Based on the above discussion, we propose a DIB-C framework that consists of five steps: a. partitioning: randomly partitioning the data and distributing them over nodes (if they are stored in one machine); b. local clustering: running an embarrassingly parallel MCMC to obtain samples of cluster assignments on each partition of the data based on a finite mixture of mixture model; c. local cluster refinement: refining samples of local clusters via summary statistics sent to the master node; d. global cluster estimation: from refined local cluster assignments, identifying a global cluster estimate that minimizes the expected posterior loss defined on the space of partitions; and e. parameter estimation: conditional on the optimal global cluster estimate drawing model parameters from MCMC and performing inference. Local cluster refinement (step c), global cluster estimation (step d) and parameter estimation (step e) incur a small amount of data transmission between the master and slave nodes. In the rest of this section, we introduce the notations used throughout the paper and elaborate on steps b, c, d and e.

### 3.1 Notations

We represent any quantity associated with subset or node by adding a subscript , . Let the sample size of subset be , and . Assume subset is distributed to and processed on the slave node , .

As discussed in Section 2, the finite mixture of mixtures model induces both latent cluster and subcomponent allocations of the data. Let a latent cluster allocation be , where contains indices of the data in the th cluster and is the number of clusters in of sample size ; similarly let a latent subcomponent allocation be . Alternatively, a latent cluster (resp. subcomponent) allocation can be represented by (resp. ), where (resp. ) indicates that data point belongs to cluster (resp. subcomponent ).

In a distributed computing paradigm, we also express (resp. ) as (resp. ), where (resp. ) represents a latent cluster (resp. subcomponent) allocation for . In local cluster refinement (step b), both and are refined and updated. Let the updated cluster allocation be , where represents the updated cluster allocation based on .

### 3.2 Local clustering

Let the overall posterior density given and the th subset posterior density given , be

(8) | ||||

(9) |

In our algorithm, we run MCMC on nodes in parallel based on (9), producing draws from each subset posterior , . To produce draws from , (or

in a serial algorithm), we can run a block conditional Gibbs sampler with data augmentation. The sampler alternates between imputing cluster allocations and updating parameters specific to each cluster, with the latter step alternating between imputing subcomponent allocations and updating subcomponent-specific parameters. See Appendix for a detailed sampling scheme. One can, however, adopt any other sampling scheme to improve mixing (such as a collapsed Gibbs sampler) as long as samples of cluster and subcomponent allocations are produced.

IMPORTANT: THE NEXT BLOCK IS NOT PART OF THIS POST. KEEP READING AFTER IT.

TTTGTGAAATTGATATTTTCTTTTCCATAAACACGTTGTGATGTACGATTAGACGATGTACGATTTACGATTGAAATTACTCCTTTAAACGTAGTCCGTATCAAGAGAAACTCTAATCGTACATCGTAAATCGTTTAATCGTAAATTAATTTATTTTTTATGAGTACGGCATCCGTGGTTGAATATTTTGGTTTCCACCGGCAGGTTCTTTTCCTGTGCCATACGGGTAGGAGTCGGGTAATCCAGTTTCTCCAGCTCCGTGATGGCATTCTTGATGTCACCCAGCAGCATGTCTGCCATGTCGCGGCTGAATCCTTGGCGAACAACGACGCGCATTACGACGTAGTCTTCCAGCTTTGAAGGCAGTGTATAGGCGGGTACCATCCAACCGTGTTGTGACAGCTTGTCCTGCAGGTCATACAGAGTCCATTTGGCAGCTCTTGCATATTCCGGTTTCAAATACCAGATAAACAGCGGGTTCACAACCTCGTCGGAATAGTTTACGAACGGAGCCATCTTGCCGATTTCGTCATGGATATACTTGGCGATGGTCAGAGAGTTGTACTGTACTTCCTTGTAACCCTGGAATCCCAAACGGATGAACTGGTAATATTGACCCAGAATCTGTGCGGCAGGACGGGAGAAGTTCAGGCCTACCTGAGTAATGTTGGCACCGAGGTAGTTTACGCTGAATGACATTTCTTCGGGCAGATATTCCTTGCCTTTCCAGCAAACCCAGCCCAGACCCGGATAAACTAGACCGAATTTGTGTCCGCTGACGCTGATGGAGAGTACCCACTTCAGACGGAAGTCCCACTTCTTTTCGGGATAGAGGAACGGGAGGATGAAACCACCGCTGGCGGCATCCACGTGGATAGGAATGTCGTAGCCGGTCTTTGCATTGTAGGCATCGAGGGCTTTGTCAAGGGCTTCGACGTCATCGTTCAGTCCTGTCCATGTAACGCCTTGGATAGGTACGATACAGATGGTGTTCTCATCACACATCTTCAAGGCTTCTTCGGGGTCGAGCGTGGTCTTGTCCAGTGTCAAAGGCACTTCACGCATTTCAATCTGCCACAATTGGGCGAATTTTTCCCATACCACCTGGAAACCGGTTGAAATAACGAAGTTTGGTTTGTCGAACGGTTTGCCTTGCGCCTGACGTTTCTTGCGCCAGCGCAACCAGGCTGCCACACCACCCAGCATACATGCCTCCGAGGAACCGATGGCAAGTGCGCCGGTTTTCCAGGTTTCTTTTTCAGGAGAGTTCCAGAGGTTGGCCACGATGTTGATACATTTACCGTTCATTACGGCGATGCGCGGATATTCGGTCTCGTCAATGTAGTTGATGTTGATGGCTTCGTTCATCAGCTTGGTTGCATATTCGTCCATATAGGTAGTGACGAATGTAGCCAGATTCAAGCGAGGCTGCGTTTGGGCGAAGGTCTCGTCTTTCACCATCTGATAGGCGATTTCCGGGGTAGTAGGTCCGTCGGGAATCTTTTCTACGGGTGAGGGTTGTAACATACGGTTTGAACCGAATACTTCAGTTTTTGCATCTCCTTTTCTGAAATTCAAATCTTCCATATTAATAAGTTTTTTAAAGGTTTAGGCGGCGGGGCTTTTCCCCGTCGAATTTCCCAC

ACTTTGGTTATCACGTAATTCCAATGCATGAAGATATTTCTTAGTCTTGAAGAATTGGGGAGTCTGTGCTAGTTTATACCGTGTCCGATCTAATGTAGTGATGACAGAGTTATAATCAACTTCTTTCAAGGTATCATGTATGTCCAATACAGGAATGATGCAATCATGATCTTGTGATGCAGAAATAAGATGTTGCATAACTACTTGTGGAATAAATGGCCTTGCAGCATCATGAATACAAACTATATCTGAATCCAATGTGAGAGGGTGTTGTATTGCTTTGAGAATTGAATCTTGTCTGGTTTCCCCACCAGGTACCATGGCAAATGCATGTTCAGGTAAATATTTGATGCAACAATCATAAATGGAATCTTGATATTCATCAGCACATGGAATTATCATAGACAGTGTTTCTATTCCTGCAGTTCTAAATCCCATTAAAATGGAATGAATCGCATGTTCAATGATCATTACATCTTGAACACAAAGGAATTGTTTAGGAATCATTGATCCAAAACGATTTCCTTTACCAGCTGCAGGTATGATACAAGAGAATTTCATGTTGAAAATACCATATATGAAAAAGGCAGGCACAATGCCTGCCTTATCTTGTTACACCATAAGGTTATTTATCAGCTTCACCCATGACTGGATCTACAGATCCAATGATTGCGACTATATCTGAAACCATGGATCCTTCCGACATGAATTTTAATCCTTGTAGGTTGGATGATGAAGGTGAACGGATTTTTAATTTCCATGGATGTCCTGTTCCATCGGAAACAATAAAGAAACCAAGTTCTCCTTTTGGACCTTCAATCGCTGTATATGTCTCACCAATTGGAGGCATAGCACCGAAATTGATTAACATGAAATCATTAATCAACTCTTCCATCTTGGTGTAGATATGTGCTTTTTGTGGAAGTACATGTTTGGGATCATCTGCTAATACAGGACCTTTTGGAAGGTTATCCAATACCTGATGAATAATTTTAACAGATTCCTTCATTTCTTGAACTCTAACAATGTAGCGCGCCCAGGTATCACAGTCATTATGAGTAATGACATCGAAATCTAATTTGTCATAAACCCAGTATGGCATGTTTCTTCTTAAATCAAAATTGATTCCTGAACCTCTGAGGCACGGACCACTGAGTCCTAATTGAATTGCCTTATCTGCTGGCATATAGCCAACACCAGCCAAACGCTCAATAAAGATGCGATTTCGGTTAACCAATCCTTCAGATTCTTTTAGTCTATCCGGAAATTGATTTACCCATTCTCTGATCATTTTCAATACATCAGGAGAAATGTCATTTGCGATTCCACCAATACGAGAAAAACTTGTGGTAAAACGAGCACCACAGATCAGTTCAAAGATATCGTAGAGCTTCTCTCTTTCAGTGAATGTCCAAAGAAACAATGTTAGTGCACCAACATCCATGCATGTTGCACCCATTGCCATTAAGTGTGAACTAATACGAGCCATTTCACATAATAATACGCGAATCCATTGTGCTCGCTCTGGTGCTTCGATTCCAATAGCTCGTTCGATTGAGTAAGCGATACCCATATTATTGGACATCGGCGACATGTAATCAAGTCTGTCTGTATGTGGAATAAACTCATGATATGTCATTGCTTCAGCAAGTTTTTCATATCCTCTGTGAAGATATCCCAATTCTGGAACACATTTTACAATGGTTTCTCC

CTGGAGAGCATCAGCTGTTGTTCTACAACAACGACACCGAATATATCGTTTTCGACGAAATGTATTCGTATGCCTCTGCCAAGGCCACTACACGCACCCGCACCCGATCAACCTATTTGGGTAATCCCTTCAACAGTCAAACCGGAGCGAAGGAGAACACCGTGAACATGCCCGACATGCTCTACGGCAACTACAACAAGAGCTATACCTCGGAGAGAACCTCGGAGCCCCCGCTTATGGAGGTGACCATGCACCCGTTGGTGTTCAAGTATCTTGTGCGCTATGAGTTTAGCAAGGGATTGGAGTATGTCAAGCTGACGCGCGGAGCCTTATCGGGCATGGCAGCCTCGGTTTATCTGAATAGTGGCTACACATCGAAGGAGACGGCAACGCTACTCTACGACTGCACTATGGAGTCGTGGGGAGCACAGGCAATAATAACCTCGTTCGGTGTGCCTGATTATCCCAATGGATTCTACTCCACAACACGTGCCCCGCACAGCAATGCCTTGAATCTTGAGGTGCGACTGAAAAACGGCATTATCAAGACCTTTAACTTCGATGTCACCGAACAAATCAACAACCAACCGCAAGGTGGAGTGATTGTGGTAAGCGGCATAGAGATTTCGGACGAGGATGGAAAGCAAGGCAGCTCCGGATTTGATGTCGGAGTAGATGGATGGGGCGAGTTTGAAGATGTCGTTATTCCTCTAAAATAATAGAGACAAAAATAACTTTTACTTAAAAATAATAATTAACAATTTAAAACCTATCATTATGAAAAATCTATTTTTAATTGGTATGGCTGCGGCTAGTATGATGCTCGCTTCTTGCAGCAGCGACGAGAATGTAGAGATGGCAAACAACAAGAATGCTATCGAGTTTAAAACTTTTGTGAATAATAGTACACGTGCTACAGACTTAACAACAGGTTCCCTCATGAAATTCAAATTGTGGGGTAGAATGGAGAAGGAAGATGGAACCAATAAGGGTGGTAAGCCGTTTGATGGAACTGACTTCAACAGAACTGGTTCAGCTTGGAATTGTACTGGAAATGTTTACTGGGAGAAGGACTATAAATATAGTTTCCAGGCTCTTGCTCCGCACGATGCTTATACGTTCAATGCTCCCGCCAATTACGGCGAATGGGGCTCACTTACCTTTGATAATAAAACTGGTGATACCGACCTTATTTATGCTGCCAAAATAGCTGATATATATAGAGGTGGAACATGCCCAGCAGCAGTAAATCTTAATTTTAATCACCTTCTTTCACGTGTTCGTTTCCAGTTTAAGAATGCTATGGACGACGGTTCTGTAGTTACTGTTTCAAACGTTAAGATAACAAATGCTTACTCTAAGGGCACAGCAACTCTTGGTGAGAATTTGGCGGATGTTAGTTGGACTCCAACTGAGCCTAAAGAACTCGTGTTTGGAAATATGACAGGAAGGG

### 3.3 Local cluster refinement

The clustering , generated from naively combining the clusterings from the subsets, in general does not mimic a sample of cluster allocation from for two reasons.

First, the cluster labeling can vary across nodes. Figure 1 shows a sample of local cluster allocations from three different nodes when the data set is partitioned and distributed to 4 nodes. We can see that cluster 9 in subset 1 corresponds to cluster 10 in subset 3. Second, the clustering structure could vary across nodes. For example, a single cluster in one subset (e.g. cluster 1 in subset 1 in Figure 1) can correspond to several smaller ones (e.g. cluster 1 and 3 in subset 2) in another subset. Even worse, a cluster in one subset corresponds to a significant number of, but not all, data points from multiple clusters in another subset. Therefore, an algorithm to adjust samples of local cluster assignments, particularly enabling merging and splitting clusters for handling the second issue, is essential.

Ni et al. [2018] proposed an algorithm for cluster merging using Bayesian nonparametric (BNP) methods in a distributed setting. After running an embarrassingly parallel MCMC, they *freeze* the local clusters, meaning that the observations within each cluster will never be split but possibly merged in the subsequent steps, and randomly divide the frozen clusters into nodes, where , for further clustering based on the same BNP model. They iteratively perform the above procedures until the number of frozen clusters is sufficiently small to be clustered in a single node. A deficiency of this algorithm is that if clusters are incorrectly merged at some iteration, then there is no hope of recovering the true clustering structure because they can never be split.

Inspired by Ni et al. [2018], we propose a simple and communication efficient algorithm that permits both cluster merging and splitting. In contrast with Ni et al. [2018], we freeze observations at the subcomponent level, rather than at the cluster level. One big advantage is that heavily overlapping subcomponents provide a natural solution to cluster refinement: we can merge or align the frozen local subcomponents across subsets based on their degrees of overlap and map the updated subcomponent assignments to the cluster level, which results in automatic merges or splits of the clusters. Another advantage, since each subcomponent can be described by a Gaussian distribution, is that the natural model to enable such *joint* grouping is simply a finite mixture of Gaussians; if the distributions of any two subcomponents can be well approximated by a single Gaussian kernel, the subcomponents are likely to be grouped together. In Figure 1, for example, subcomponent 1, 7 and 16 from subset 1, 2 and 3, respectively, are likely to be assigned to the same group due to their high overlap; mapping the group label back to the cluster level results in alignment of cluster labels and automatic merging of cluster 2 and 5 in subset 2, which is shown in Figure 2.